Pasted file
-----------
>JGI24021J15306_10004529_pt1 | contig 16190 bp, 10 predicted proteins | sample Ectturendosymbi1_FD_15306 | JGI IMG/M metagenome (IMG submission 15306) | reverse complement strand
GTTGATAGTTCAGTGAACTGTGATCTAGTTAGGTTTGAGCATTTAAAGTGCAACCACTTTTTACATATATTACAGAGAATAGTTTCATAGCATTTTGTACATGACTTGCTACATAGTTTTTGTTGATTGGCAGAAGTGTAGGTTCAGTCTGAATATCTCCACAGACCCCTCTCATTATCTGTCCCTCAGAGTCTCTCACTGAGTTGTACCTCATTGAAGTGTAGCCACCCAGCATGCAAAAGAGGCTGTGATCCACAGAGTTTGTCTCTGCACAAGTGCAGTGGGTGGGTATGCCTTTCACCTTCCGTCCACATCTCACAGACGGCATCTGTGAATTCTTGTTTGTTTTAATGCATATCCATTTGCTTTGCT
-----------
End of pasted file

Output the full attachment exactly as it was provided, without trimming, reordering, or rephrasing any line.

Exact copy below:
>JGI24021J15306_10004529_pt1 | contig 16190 bp, 10 predicted proteins | sample Ectturendosymbi1_FD_15306 | JGI IMG/M metagenome (IMG submission 15306) | reverse complement strand
GTTGATAGTTCAGTGAACTGTGATCTAGTTAGGTTTGAGCATTTAAAGTGCAACCACTTTTTACATATATTACAGAGAATAGTTTCATAGCATTTTGTACATGACTTGCTACATAGTTTTTGTTGATTGGCAGAAGTGTAGGTTCAGTCTGAATATCTCCACAGACCCCTCTCATTATCTGTCCCTCAGAGTCTCTCACTGAGTTGTACCTCATTGAAGTGTAGCCACCCAGCATGCAAAAGAGGCTGTGATCCACAGAGTTTGTCTCTGCACAAGTGCAGTGGGTGGGTATGCCTTTCACCTTCCGTCCACATCTCACAGACGGCATCTGTGAATTCTTGTTTGTTTTAATGCATATCCATTTGCTTTGCT